Predicting how species respond to human pressure is essential to anticipate their decline and identify appropriate conservation strategies. Both human pressure and extinction risk change over time, but their inter-relationship is rarely considered in extinction risk modelling. Here we measure the relationship between the change in terrestrial human footprint (HFP)-representing cumulative human pressure on the environment-and the change in extinction risk of the world's terrestrial mammals. We find the values of HFP across space, and its change over time, are significantly correlated to trends in species extinction risk, with higher predictive importance than environmental or life-history variables. The anthropogenic conversion of areas with low pressure values (HFP < 3 out of 50) is the most significant predictor of change in extinction risk, but there are biogeographical variations. Our framework, calibrated on past extinction risk trends, can be used to predict the impact of increasing human pressure on biodiversity.

Changes in human footprint drive changes in species extinction risk / Di Marco, M.; Venter, O.; Possingham, H. P.; Watson, J. E. M.. - In: NATURE COMMUNICATIONS. - ISSN 2041-1723. - 9:1(2018). [10.1038/s41467-018-07049-5]

Changes in human footprint drive changes in species extinction risk

Di Marco M.;
2018

Abstract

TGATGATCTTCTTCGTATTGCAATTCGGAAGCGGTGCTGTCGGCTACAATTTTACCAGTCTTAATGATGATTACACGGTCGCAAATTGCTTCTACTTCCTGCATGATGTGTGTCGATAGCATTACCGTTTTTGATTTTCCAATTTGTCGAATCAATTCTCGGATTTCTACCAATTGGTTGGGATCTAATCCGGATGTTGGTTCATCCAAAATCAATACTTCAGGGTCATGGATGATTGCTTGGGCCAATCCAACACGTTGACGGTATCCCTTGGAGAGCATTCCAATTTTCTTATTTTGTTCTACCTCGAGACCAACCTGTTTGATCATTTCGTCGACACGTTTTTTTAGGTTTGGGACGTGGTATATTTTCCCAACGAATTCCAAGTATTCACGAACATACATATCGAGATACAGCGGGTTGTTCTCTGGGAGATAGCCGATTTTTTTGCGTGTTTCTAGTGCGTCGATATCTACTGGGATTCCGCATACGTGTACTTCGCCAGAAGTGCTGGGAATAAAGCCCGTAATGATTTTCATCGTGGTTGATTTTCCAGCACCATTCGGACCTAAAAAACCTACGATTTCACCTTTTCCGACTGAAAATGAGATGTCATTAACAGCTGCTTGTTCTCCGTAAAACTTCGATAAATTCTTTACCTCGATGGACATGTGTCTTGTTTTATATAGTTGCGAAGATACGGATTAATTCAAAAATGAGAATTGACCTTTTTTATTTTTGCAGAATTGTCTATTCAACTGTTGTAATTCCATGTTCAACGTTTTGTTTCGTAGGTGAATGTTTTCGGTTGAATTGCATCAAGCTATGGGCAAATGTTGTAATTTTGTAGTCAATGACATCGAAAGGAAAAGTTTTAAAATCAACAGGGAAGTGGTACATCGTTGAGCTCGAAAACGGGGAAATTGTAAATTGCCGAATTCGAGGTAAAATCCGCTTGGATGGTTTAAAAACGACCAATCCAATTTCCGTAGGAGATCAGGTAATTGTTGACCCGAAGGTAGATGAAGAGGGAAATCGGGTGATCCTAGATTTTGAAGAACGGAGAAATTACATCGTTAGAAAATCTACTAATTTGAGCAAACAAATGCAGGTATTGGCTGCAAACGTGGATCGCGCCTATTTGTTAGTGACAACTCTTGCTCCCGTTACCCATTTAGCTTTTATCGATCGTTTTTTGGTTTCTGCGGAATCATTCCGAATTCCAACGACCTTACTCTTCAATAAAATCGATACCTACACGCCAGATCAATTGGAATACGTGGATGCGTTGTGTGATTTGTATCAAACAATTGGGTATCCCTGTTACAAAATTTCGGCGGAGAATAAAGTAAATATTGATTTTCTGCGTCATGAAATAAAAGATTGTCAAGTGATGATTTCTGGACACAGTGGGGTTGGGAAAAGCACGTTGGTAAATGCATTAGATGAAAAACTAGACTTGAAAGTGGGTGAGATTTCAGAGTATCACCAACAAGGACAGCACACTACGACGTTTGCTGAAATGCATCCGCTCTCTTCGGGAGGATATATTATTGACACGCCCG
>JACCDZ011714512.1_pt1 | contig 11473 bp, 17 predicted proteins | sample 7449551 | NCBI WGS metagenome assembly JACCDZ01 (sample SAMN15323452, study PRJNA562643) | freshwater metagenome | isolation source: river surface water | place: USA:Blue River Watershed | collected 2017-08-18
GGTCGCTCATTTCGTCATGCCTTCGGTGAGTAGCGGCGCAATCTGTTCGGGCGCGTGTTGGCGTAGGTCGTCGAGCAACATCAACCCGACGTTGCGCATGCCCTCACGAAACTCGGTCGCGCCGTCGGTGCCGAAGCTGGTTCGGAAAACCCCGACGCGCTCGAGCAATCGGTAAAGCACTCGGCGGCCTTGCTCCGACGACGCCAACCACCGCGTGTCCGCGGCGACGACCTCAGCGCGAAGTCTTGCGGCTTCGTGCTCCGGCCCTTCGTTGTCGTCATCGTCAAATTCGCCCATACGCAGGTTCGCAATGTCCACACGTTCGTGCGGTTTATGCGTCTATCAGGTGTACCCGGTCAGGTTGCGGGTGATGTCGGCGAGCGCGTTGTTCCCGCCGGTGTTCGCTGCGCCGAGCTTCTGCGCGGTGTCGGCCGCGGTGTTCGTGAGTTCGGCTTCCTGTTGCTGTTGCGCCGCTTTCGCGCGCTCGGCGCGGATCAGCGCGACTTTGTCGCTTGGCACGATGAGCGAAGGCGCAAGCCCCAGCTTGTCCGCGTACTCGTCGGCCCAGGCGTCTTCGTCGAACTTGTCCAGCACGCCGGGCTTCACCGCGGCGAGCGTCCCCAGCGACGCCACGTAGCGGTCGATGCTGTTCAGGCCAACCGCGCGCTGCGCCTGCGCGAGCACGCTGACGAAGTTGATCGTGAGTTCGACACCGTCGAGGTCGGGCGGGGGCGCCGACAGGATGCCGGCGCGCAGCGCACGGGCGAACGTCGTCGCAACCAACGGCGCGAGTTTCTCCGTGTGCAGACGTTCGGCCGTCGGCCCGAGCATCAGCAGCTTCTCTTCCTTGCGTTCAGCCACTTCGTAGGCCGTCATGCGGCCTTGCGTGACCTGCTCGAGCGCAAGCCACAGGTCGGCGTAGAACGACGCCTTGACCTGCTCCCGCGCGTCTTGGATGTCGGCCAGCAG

Predicting how species respond to human pressure is essential to anticipate their decline and identify appropriate conservation strategies. Both human pressure and extinction risk change over time, but their inter-relationship is rarely considered in extinction risk modelling. Here we measure the relationship between the change in terrestrial human footprint (HFP)-representing cumulative human pressure on the environment-and the change in extinction risk of the world's terrestrial mammals. We find the values of HFP across space, and its change over time, are significantly correlated to trends in species extinction risk, with higher predictive importance than environmental or life-history variables. The anthropogenic conversion of areas with low pressure values (HFP < 3 out of 50) is the most significant predictor of change in extinction risk, but there are biogeographical variations. Our framework, calibrated on past extinction risk trends, can be used to predict the impact of increasing human pressure on biodiversity.
2018
Conservation; mammals; impact; biodiversity; vertebrates; decline; targets; models; worlds; map
01 Pubblicazione su rivista::01a Articolo in rivista
Changes in human footprint drive changes in species extinction risk / Di Marco, M.; Venter, O.; Possingham, H. P.; Watson, J. E. M.. - In: NATURE COMMUNICATIONS. - ISSN 2041-1723. - 9:1(2018). [10.1038/s41467-018-07049-5]
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Utilizza questo identificativo per citare o creare un link a questo documento: https://hdl.handle.net/11573/1282410
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